The Chinese threat in the Indian Ocean Region.

The Indian Ocean Region has 80% of the world’s maritime oil trade. This region also has 13% of the total world trade. It is quite obvious why maritime control of this region is important for an upcoming super power like China. 16.1% of China’s total trade of goods happens through this region. The presence of China in this region is a concern of India’s maritime security.

India’s naval power is quite bleak to counter China in this region. India has only one aircraft carrier and is currently producing another aircraft carrier domestically. China has 360 battle force ships, US has 297 and India has 150 battle force ships in total. This number is expected to increase to 425 battle force ships by 2030 for China and 200 battle force ships by 2027 for India.

Indian navy is alloted 15% of the defence budget. It is quite less when compared to countries like US, China and Australia which spend at least 20–25% of their total budget on their respective navies. Indian Navy has requested 5.2billion$ for 2017–18. However, only 2.9billion$ was alloted in the budget, which is not enough for its capital expenditure. There is a need to increase this spending to counter China. With limited financial resources available and already burgeoning fiscal deficit, it is not possible for government of India to increase its spending anytime soon on Indian Navy. Hence, the Government is resorting to diplomatic means to counter China.

Indian Ocean Region

The Quad countries aim at countering China’s economic and military power. China also understands that the increasing presence of military is seen as an opportunity only in peace time. In wartime, China will put itself in vulnerable situation considering the cooperation between Quad countries and its tussle with US to dominate the world. China is preparing itself to be a maritime superpower by its strategy of String of Pearls.

China’s strategic relationships with island nations in the Indian Ocean Region is a worry to India. China’s intention of creating a network of military and commercial facilities along its sea lines of communications extending from mainland China to Port Sudan worries India. China employs opaque contracts, predatory loan practices and corrupt deals that mire nations into debt trap to benefit itself in its String of Pearls strategy.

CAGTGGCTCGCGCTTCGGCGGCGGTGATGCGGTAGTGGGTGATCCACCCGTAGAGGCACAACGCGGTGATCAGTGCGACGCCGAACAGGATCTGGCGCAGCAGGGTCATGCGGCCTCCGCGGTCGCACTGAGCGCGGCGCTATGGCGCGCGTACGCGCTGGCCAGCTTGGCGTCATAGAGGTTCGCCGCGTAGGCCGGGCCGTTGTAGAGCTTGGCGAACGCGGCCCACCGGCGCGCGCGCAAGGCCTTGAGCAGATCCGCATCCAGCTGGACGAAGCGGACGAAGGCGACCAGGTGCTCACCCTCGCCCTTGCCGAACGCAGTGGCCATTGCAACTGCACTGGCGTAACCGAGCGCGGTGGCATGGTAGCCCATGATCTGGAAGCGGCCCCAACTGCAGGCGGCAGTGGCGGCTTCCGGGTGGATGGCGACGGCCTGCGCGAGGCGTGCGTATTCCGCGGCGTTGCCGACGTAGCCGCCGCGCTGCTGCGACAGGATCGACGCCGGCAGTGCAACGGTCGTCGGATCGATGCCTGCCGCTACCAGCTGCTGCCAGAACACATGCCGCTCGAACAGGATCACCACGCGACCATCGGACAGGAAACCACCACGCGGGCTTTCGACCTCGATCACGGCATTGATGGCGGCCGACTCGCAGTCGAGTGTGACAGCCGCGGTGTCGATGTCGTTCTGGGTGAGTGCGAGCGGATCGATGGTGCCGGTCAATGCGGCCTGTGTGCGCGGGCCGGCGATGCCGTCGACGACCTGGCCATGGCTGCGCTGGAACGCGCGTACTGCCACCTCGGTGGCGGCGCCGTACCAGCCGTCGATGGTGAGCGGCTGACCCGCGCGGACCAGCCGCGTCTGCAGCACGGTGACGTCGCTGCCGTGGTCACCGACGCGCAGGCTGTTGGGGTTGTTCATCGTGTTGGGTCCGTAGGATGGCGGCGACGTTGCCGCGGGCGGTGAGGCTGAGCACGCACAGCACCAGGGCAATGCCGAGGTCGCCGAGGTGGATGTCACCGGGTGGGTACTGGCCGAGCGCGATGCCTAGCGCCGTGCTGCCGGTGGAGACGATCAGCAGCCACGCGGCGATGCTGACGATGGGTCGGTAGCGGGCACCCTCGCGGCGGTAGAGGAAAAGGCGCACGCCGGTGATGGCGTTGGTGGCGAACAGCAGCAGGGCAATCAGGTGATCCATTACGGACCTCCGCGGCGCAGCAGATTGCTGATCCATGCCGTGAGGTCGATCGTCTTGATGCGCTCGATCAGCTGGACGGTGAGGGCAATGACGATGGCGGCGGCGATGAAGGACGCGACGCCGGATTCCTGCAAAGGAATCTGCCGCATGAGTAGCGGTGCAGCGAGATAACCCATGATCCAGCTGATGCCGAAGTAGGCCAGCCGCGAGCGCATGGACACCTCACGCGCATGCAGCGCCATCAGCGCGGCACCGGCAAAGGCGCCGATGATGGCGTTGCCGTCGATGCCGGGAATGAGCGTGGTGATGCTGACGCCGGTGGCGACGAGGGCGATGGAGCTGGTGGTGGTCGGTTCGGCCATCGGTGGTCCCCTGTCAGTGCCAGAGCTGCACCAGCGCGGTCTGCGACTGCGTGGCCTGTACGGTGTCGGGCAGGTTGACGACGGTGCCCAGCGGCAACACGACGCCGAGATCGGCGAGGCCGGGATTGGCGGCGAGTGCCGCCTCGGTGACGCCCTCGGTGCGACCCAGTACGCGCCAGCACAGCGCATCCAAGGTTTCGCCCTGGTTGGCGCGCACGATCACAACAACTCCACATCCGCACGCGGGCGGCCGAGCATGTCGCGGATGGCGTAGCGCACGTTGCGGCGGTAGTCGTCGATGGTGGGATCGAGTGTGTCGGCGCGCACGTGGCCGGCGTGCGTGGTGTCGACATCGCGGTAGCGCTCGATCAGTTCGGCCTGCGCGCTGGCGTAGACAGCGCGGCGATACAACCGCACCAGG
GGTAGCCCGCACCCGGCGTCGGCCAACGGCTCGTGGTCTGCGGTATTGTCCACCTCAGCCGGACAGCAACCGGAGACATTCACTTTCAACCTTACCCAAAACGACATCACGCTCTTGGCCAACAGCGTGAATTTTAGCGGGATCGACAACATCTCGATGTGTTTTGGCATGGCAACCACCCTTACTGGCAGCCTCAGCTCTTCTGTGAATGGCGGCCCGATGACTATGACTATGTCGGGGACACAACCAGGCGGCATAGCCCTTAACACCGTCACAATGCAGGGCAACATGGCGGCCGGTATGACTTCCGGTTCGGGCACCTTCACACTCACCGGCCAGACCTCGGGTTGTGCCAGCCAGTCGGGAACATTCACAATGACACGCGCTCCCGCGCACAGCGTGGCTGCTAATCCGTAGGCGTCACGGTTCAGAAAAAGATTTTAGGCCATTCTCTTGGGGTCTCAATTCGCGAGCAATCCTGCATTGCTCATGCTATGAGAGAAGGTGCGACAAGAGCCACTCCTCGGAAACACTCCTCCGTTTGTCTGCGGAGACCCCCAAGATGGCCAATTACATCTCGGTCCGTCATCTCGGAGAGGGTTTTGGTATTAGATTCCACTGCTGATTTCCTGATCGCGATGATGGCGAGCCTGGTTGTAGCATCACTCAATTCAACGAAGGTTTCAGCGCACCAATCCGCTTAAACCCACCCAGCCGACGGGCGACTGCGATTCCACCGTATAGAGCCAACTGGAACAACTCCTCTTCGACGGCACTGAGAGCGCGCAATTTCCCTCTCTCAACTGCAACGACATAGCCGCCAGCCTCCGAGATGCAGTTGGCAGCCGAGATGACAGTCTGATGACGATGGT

China got the contract of lease of Hambantota port for 99 years, as the SriLankan government was not able to pay off 1.1billion$ debt to China. China also established its first naval base in Djibouti. China is also planning to establish its bases in Chittagong and Gwadar(Pakistan). China’s air to sea missile buildups, pushing nations into debt traps and establishing commercial and military bases along the sea line are of concern to India. Increasing dependance of supply chains on China is also a factor that is pushing nations in favour of China.

The strategic islands that are important in China’s strategy are Madagascar, Mauritius and Maldives. There are 19 Chinese official development finance projects in Madagascar. China has recently written off 17million$ of loans and provided an additional interest free loans worth 730million$ for Mauritius. China has also invested 830million$ in Maldives in infrastructure projects in Maldives. These strategic investments in developing countries provides a diplomatic and strategic advantage to China in countering Quad countries.

It is a fact that is hard to accept that the focus is shifting from USA to China. There is no doubt that China has placed itself in a dominant position by using its advantage of abundant economic resources. China is surely there at the right place at the right time. Although India has got military access to Islands such as Diego Garcia and Reunion, neither do we have the military capability nor the financial resources to counter China.

It is important for India to continue maintaining good diplomatic relations and use the democracy card well. Putting diplomatic pressure on China in HongKong and Taiwan issues can help in changing the optics. Optics do matter in lobbying low and middle income nations. Our diplomats need to change their good boy attitude, use their minds and put their eggs in the right baskets and help India in lobbying. It is important for Indian diplomats to learn from Chinese bureaucrats and apply themselves.

The world has gotten an opportunity because of COVID-19. Countries realise the danger of centralised supply chains. It is a necessity for India to be an alternative to China in decentralisation of supply chains. It is also important to relook at the relations with the island nations and strategic ties with them, without letting the world know the geo- political intent. While China will never be at war with India, it’s not good to miss the opportunity to be an alternative to China and set an example for rest of the democratic countries.

Jai Hind!

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Researcher in Public Policy

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